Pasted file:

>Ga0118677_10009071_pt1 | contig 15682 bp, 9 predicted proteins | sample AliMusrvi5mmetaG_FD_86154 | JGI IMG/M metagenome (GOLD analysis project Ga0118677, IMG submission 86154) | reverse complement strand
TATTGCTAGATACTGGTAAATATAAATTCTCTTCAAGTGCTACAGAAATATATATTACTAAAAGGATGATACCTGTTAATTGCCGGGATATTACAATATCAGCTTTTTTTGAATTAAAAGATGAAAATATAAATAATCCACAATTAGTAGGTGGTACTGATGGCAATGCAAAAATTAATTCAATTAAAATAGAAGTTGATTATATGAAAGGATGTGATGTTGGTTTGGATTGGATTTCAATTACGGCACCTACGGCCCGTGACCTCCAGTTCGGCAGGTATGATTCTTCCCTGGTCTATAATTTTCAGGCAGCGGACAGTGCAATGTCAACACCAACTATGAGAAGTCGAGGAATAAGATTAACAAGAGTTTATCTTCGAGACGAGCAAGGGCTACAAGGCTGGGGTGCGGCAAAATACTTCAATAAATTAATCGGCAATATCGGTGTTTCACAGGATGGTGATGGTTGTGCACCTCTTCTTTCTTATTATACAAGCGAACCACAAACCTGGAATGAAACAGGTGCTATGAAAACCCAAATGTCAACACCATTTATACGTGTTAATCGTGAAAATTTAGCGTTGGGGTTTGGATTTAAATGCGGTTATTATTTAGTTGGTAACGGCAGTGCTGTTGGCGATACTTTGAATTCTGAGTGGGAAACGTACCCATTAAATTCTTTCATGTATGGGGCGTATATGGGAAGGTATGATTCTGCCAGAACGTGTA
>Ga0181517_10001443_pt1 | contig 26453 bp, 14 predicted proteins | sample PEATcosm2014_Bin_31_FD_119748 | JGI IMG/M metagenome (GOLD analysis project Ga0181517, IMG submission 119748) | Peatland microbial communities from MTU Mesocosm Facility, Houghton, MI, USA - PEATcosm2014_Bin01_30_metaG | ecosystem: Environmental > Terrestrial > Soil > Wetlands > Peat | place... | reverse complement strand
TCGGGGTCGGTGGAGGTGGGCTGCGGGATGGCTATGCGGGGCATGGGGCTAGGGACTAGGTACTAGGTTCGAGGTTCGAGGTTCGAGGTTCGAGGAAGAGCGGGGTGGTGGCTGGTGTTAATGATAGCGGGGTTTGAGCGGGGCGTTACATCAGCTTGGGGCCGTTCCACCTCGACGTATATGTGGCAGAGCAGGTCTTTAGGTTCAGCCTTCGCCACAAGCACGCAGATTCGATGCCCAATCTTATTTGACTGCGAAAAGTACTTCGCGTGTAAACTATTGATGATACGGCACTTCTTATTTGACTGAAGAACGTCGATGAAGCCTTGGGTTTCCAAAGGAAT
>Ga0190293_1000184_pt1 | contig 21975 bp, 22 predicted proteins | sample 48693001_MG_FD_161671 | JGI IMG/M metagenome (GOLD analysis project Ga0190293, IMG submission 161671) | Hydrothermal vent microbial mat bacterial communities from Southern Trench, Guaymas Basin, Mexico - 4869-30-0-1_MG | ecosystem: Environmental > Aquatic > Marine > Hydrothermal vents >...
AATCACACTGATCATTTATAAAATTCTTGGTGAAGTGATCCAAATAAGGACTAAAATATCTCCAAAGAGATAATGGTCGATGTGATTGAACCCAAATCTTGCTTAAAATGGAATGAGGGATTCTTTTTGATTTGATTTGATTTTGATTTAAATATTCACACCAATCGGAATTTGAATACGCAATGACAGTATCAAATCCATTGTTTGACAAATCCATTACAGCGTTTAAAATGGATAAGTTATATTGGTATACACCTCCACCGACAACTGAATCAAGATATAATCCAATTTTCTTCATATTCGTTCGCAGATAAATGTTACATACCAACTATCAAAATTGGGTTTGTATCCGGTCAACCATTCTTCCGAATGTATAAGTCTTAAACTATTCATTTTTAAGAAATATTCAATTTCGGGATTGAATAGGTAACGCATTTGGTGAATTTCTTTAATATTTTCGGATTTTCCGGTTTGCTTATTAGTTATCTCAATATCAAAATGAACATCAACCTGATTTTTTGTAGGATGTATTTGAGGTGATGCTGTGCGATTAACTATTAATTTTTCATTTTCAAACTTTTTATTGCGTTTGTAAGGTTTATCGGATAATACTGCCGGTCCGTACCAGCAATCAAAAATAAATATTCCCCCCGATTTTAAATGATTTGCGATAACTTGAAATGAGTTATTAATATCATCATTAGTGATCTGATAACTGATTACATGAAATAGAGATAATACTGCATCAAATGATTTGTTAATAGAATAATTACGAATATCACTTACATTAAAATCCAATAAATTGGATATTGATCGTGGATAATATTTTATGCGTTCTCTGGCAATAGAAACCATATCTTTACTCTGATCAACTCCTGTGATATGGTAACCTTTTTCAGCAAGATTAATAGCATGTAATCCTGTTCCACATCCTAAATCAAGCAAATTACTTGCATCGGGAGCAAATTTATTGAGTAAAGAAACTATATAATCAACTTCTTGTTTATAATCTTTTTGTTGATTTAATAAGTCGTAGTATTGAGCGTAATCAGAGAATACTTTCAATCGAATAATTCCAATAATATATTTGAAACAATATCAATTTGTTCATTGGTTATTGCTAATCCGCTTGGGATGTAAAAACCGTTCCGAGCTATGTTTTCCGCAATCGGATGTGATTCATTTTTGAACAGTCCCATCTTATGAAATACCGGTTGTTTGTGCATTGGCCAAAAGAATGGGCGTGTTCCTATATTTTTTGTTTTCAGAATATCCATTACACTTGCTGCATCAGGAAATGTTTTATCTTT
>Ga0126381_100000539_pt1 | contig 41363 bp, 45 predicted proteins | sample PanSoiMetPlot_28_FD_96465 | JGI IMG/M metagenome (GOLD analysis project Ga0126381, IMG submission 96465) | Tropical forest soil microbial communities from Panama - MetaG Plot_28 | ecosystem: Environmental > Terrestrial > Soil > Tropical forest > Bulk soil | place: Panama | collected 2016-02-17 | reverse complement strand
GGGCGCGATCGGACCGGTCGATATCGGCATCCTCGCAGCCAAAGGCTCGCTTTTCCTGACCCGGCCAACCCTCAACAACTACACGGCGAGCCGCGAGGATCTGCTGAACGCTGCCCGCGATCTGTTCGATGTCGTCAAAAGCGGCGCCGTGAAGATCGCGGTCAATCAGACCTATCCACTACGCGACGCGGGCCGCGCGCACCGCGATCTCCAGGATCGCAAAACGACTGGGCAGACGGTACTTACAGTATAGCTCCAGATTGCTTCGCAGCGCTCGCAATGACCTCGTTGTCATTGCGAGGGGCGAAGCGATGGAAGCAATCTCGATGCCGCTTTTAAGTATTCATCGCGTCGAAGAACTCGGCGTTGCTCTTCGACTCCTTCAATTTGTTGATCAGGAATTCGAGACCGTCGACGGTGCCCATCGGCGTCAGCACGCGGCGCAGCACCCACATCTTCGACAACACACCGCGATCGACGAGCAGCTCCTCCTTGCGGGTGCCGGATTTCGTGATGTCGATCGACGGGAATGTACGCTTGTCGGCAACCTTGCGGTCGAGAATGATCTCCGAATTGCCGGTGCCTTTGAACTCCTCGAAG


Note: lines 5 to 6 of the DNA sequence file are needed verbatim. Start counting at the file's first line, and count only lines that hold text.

>Ga0190293_1000184_pt1 | contig 21975 bp, 22 predicted proteins | sample 48693001_MG_FD_161671 | JGI IMG/M metagenome (GOLD analysis project Ga0190293, IMG submission 161671) | Hydrothermal vent microbial mat bacterial communities from Southern Trench, Guaymas Basin, Mexico - 4869-30-0-1_MG | ecosystem: Environmental > Aquatic > Marine > Hydrothermal vents >...
AATCACACTGATCATTTATAAAATTCTTGGTGAAGTGATCCAAATAAGGACTAAAATATCTCCAAAGAGATAATGGTCGATGTGATTGAACCCAAATCTTGCTTAAAATGGAATGAGGGATTCTTTTTGATTTGATTTGATTTTGATTTAAATATTCACACCAATCGGAATTTGAATACGCAATGACAGTATCAAATCCATTGTTTGACAAATCCATTACAGCGTTTAAAATGGATAAGTTATATTGGTATACACCTCCACCGACAACTGAATCAAGATATAATCCAATTTTCTTCATATTCGTTCGCAGATAAATGTTACATACCAACTATCAAAATTGGGTTTGTATCCGGTCAACCATTCTTCCGAATGTATAAGTCTTAAACTATTCATTTTTAAGAAATATTCAATTTCGGGATTGAATAGGTAACGCATTTGGTGAATTTCTTTAATATTTTCGGATTTTCCGGTTTGCTTATTAGTTATCTCAATATCAAAATGAACATCAACCTGATTTTTTGTAGGATGTATTTGAGGTGATGCTGTGCGATTAACTATTAATTTTTCATTTTCAAACTTTTTATTGCGTTTGTAAGGTTTATCGGATAATACTGCCGGTCCGTACCAGCAATCAAAAATAAATATTCCCCCCGATTTTAAATGATTTGCGATAACTTGAAATGAGTTATTAATATCATCATTAGTGATCTGATAACTGATTACATGAAATAGAGATAATACTGCATCAAATGATTTGTTAATAGAATAATTACGAATATCACTTACATTAAAATCCAATAAATTGGATATTGATCGTGGATAATATTTTATGCGTTCTCTGGCAATAGAAACCATATCTTTACTCTGATCAACTCCTGTGATATGGTAACCTTTTTCAGCAAGATTAATAGCATGTAATCCTGTTCCACATCCTAAATCAAGCAAATTACTTGCATCGGGAGCAAATTTATTGAGTAAAGAAACTATATAATCAACTTCTTGTTTATAATCTTTTTGTTGATTTAATAAGTCGTAGTATTGAGCGTAATCAGAGAATACTTTCAATCGAATAATTCCAATAATATATTTGAAACAATATCAATTTGTTCATTGGTTATTGCTAATCCGCTTGGGATGTAAAAACCGTTCCGAGCTATGTTTTCCGCAATCGGATGTGATTCATTTTTGAACAGTCCCATCTTATGAAATACCGGTTGTTTGTGCATTGGCCAAAAGAATGGGCGTGTTCCTATATTTTTTGTTTTCAGAATATCCATTACACTTGCTGCATCAGGAAATGTTTTATCTTT